Fully Utilize your Travis Pro Resources by Partitioning your RSpec Build

Written by

James Hart

Split your RSpec build into N equal parts with rspec-parts.

We've been subscribed to the Travis Pro service for our CI process for a while. We pay for the Startup plan, which gives us 5 concurrent executors at any given time. Over the last two years, we've slowly been pecking away at converting our minitest suite to RSpec. Within the last month, we finally bit the bullet and devoted some developer time to finishing that task. Since we moved from three test suites (minitest, RSpec, and Jasmine) to just two, we had some concurrency available that was not being fully utilized for a single build.

You can see our impressively long 1 hr and 3 minute build below.

One RSpec Build

Amazing, right? Our goal then was to take our exceptionally long RSpec build and split it into four evenly split concurrent jobs, thereby using all five executors for one build, allowing us to deploy much quicker.

Let's make it faster!

At first we initialized a Rake::FileList on the entirety of the spec/ directory. The Rake::FileList class is particularly useful, allowing us to easily manipulate lists of files. Avdi Grimm has a good blog post that dives into the details of the class, and covers it better than I will here. The Rake::FileList returns an enumerable of all files within the spec/ directory, which we can then split into N even groups with #in_groups. Let's run that on Travis now.

Lopsided RSpec Builds

As you can see, it's pretty lopsided. The entire directory for lib/ and finder/ specs, which are considerably faster than the rest got grouped together and ended up running in eight minutes. Another build that contained the entirety of the features/ directory took over 20 minutes to complete.

So, how do we try to split this more evenly?

Split Smart

We can assume that each file within a subdirectory of spec/ will run in about the same amount of time (e.g. spec/models/a_spec.rb and spec/models/b_spec.rb will be similar in run times relative to one another, as will spec/features/a_spec.rb and spec/features/b_spec.rb). So, we'll iterate over each subdirectory and break them into even groups. Since we want to split into four jobs, we'll take the models/ directory, split it into four even groups. Then we'll take the views/ directory, and split that into four groups. Similarly with controllers/, and every other subdirectory within spec/. Those groups will then be added back to a master Rake::FileList which will then be run by rspec.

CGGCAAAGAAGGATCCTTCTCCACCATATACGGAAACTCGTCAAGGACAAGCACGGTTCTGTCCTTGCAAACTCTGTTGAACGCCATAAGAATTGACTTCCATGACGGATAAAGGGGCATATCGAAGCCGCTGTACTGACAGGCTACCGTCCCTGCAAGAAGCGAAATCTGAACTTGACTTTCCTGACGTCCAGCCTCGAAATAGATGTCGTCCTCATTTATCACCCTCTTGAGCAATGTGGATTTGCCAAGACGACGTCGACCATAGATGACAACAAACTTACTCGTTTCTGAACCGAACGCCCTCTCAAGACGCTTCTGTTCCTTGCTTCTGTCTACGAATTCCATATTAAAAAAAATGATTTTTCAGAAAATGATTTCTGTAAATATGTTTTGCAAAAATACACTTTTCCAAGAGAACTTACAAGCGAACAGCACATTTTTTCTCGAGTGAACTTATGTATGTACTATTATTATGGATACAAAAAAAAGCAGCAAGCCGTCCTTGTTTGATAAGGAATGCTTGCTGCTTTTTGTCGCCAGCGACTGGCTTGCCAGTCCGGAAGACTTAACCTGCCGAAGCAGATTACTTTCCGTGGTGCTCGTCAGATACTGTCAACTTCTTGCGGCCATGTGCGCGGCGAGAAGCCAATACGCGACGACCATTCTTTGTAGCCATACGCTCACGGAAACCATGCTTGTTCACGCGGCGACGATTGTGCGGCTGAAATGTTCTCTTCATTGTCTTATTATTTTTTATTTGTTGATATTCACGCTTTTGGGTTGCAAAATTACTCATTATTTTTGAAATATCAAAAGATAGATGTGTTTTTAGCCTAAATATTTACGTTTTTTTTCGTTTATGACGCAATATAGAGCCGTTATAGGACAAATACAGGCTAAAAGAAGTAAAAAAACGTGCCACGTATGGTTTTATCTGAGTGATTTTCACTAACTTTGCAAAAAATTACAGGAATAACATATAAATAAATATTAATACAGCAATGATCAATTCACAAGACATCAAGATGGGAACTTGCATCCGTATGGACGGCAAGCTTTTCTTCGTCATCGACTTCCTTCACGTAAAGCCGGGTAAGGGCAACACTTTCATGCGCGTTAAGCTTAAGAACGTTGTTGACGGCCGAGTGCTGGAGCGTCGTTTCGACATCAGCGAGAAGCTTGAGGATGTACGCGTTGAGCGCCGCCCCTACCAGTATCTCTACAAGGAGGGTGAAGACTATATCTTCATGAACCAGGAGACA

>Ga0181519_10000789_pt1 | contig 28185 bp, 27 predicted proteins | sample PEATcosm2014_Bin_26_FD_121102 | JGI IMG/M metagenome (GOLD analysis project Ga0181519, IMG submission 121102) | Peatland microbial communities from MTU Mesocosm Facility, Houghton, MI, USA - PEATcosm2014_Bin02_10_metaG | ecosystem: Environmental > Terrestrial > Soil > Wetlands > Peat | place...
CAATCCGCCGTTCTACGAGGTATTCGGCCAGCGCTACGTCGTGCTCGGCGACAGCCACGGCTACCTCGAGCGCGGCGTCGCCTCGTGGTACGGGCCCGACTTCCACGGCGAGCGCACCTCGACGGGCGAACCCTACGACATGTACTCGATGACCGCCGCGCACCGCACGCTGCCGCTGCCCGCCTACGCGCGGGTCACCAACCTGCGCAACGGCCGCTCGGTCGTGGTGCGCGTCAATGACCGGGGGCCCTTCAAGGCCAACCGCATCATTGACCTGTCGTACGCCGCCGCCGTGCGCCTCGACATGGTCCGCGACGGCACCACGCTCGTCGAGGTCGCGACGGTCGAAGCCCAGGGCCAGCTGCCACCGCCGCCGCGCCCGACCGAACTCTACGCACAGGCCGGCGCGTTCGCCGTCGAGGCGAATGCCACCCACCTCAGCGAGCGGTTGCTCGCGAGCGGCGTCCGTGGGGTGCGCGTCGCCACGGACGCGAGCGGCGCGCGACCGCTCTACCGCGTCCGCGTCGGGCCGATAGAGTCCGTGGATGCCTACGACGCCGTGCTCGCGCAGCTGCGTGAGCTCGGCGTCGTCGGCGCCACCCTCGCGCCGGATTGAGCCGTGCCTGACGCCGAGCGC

Simple enough premise, but let's see how this method fairs:

Evenly Divided RSpec Builds

As you can see, the job times are more evenly distributed than the last build, and we've reduced the time we need to wait for a single build to finish from over an hour and change to just under 20 minutes.

So, how did we do it?

Travis Configuration

The important part of our .travis.yml file looks like this now:

env:
  - TEST_SUITE=rspec RSPEC_PART=1 RSPEC_GROUPS=4
  - TEST_SUITE=rspec RSPEC_PART=2 RSPEC_GROUPS=4
  - TEST_SUITE=rspec RSPEC_PART=3 RSPEC_GROUPS=4
  - TEST_SUITE=rspec RSPEC_PART=4 RSPEC_GROUPS=4
  - TEST_SUITE=jasmine
script: "script/ci-travis-$TEST_SUITE"

Each element in the env array represents one build, so you can see how we split the RSpec builds into four parts. The script/ci-travis-rspec file is an executable script which looks like this:

#!/bin/bash

xvfb-run -e /dev/stdout bundle exec rake spec:part[$RSPEC_PART,$RSPEC_GROUPS]

And that's it!

The essence of that script lies in the rake spec:part command. It's using the rspec-parts gem which we developed here at Wanelo. It takes two arguments, the first being the part to run, the second being the number of groups to split the suite into. To run build one of two you'd run rake spec:part[1,2], for build two rake spec:part[2,2]. If we wanted to upgrade our Travis CI plan to give us 10 concurrent executors, we could simply modify the command to rake spec:part[1,9], still accouting for our one Jasmine build.

The rspec-parts gem is available on github and is pretty well documented as to how to use it in the README.

If you've got any questions on how to use it, feel free to poke us in the comments or post an issue on github.

James